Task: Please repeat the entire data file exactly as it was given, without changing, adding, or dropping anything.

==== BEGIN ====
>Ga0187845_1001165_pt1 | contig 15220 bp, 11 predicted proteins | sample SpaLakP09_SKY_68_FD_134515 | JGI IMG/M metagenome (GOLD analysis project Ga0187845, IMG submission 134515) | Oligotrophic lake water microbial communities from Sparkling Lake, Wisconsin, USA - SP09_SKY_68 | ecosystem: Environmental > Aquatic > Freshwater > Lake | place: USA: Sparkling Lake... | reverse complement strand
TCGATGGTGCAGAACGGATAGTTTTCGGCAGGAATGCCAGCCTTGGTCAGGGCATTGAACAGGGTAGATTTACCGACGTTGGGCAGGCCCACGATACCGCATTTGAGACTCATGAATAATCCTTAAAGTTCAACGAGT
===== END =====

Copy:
>Ga0187845_1001165_pt1 | contig 15220 bp, 11 predicted proteins | sample SpaLakP09_SKY_68_FD_134515 | JGI IMG/M metagenome (GOLD analysis project Ga0187845, IMG submission 134515) | Oligotrophic lake water microbial communities from Sparkling Lake, Wisconsin, USA - SP09_SKY_68 | ecosystem: Environmental > Aquatic > Freshwater > Lake | place: USA: Sparkling Lake... | reverse complement strand
TCGATGGTGCAGAACGGATAGTTTTCGGCAGGAATGCCAGCCTTGGTCAGGGCATTGAACAGGGTAGATTTACCGACGTTGGGCAGGCCCACGATACCGCATTTGAGACTCATGAATAATCCTTAAAGTTCAACGAGT